Hagel plans Pentagon cuts that would take Army to pre-WWII levels

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Defense Secretary Chuck Hagel said Monday that the Army must shrink to pre-World War II troop levels to preserve funding for elite counterterrorism operations and maintain the cybersecurity programs needed to counter threats by emerging rivals such as China.

In the first major strategy proposal put forth by Mr. Hagel since he took over as the Obama administration’s defense boss a year ago, the former Republican senator outlined a wide-ranging restructuring of the Pentagon budget over the coming five years.


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The changes represent the U.S. military’s attempts to come to terms with fiscal pressures felt across government.

At its core, Mr. Hagel’s plan would pave the way for the U.S. to begin in earnest a much-anticipated and long-term shift from the ground war footing and manpower-heavy troop buildups that have dominated so much of the nation’s military spending since the attacks of Sept. 11, 2001.

With the proposal also arriving before the military pullout from Afghanistan, the White House is expected to put its full and formal weight behind the restructuring plan when it unveils its 2015 budget next week.

While the proposal drew almost immediate heat from conservative analysts and lawmakers, Mr. Hagel told reporters at the Pentagon that he and his advisers would push for “further reductions in troop strength and force structure in every military service — active and reserve — in order to sustain our readiness and technological superiority, and to protect critical capabilities like special operations forces and cyber resources.”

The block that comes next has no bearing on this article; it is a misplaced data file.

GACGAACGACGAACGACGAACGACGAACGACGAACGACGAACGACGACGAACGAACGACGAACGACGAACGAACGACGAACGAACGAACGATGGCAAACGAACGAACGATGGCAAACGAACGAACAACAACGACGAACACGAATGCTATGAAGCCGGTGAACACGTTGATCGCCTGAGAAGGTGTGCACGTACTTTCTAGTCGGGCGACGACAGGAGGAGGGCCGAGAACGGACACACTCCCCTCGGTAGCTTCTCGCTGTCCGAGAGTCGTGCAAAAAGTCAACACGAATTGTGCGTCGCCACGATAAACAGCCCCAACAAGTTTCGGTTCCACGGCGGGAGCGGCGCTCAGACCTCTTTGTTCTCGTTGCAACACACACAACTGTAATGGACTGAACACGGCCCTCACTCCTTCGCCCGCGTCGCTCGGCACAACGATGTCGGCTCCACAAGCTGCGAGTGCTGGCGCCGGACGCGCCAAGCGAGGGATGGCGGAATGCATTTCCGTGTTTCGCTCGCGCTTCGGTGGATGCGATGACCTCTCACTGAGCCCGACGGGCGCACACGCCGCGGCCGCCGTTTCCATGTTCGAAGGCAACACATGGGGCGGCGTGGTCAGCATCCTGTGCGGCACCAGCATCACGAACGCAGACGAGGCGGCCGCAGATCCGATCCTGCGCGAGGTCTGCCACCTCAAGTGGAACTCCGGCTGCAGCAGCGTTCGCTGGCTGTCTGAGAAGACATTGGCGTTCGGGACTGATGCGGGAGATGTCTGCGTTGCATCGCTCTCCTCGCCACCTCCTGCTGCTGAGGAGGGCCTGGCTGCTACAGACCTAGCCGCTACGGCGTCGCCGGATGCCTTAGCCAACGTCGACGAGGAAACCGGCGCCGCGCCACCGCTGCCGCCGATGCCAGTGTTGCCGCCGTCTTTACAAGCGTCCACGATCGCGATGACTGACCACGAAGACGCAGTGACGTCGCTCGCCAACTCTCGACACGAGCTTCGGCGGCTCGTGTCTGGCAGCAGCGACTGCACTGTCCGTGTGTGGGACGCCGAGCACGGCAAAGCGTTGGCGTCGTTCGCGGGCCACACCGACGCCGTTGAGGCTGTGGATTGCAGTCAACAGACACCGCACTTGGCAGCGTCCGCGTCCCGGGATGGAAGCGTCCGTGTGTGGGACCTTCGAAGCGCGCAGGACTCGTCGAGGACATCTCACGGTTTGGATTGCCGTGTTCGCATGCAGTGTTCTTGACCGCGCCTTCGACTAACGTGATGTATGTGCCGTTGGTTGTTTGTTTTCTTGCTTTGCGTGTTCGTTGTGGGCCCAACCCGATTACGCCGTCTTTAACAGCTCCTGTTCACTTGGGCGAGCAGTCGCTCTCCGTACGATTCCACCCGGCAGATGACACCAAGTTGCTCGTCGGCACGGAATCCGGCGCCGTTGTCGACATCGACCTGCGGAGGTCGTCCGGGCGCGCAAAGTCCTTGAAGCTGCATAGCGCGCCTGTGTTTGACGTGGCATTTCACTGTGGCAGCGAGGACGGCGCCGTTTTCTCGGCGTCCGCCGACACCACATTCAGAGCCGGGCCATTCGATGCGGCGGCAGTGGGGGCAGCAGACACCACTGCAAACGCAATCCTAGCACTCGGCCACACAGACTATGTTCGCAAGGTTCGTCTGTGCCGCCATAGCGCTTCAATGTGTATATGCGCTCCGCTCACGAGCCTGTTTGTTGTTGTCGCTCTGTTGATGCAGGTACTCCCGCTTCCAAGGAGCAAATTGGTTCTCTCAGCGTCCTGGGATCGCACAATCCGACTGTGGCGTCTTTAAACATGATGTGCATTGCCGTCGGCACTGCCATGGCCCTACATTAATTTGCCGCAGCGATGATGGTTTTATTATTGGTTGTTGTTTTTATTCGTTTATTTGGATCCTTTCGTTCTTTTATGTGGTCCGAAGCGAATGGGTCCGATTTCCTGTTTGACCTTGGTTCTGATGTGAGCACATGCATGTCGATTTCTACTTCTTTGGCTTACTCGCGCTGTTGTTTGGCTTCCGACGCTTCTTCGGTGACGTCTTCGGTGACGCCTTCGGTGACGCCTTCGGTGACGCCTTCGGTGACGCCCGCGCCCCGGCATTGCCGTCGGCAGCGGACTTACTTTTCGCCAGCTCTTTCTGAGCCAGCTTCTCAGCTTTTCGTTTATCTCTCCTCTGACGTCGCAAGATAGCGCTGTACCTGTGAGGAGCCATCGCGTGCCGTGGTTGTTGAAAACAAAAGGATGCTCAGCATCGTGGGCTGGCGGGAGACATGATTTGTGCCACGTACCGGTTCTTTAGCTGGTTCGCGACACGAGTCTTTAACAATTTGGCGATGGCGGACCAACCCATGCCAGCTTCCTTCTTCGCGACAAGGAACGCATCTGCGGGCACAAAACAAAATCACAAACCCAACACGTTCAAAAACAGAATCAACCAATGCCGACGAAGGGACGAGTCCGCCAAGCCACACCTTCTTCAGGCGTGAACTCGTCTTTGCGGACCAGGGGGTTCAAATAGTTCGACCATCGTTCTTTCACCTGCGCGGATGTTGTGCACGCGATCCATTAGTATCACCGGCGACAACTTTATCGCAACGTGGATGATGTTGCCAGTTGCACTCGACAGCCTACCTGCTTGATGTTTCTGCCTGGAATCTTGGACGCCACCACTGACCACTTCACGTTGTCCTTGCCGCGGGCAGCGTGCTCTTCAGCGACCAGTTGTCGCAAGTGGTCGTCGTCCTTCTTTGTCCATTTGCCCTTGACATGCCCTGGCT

A list published Monday evening by The Associated Press framed the proposal along the following lines:

• The active-duty Army would shrink from 522,000 soldiers to 440,000 to 450,000 — the smallest number since 1940, when the nation was gearing up for World War II. The Army is scheduled to be reduced to 490,000 troops.


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• The Army National Guard would drop from 355,000 soldiers to 335,000 by 2017, and the Army Reserve would drop by 10,000, to 195,000.

• The Marine Corps would shrink from 190,000 to 182,000.

• The Navy would keep its 11 aircraft carriers but “lay up,” or temporarily remove from active service, 11 of its 22 cruisers while they are modernized.

• The Air Force would retire its fleet of A-10 Warthog “tank-killer” planes for an estimated savings of $3.5 billion over five years. It also would retire the venerable U-2 spy plane.

Some analysts slammed the proposal out of the gate, calling it a stealth attempt by the administration to push forward deeper than needed cuts under the guise of a budget restructuring.

Steve Bucci, an analyst of national security issues at the Heritage Foundation, said Mr. Hagel’s proposal is loaded with “rhetorical smoke and mirrors” aimed at distracting from serious budget reductions.

“They have not said, ‘We are going to make these cuts to build this cyber capability,’” said Mr. Bucci. “They’ve said, ‘We’re going to make these cuts because this is all the money we’ve got.’”

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About the Author
Guy Taylor

Guy Taylor

Guy Taylor is the National Security Team Leader at The Washington Times, overseeing the paper’s State Department, Pentagon and intelligence community coverage. He’s also a frequent guest on The McLaughlin Group and C-SPAN.

His series on political, economic and security developments in Mexico won a 2012 Virginia Press Association award.

Prior to rejoining The Times in 2011, his work was ...

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